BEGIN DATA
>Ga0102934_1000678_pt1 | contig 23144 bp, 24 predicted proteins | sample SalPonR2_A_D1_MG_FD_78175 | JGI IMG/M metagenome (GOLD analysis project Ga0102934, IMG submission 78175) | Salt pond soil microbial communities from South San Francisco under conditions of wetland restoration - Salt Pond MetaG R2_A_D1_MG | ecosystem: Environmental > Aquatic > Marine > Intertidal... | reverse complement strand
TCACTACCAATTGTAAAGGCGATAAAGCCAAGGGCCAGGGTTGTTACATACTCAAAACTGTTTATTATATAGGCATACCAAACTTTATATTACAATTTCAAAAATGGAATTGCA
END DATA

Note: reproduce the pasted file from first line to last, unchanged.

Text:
>Ga0102934_1000678_pt1 | contig 23144 bp, 24 predicted proteins | sample SalPonR2_A_D1_MG_FD_78175 | JGI IMG/M metagenome (GOLD analysis project Ga0102934, IMG submission 78175) | Salt pond soil microbial communities from South San Francisco under conditions of wetland restoration - Salt Pond MetaG R2_A_D1_MG | ecosystem: Environmental > Aquatic > Marine > Intertidal... | reverse complement strand
TCACTACCAATTGTAAAGGCGATAAAGCCAAGGGCCAGGGTTGTTACATACTCAAAACTGTTTATTATATAGGCATACCAAACTTTATATTACAATTTCAAAAATGGAATTGCA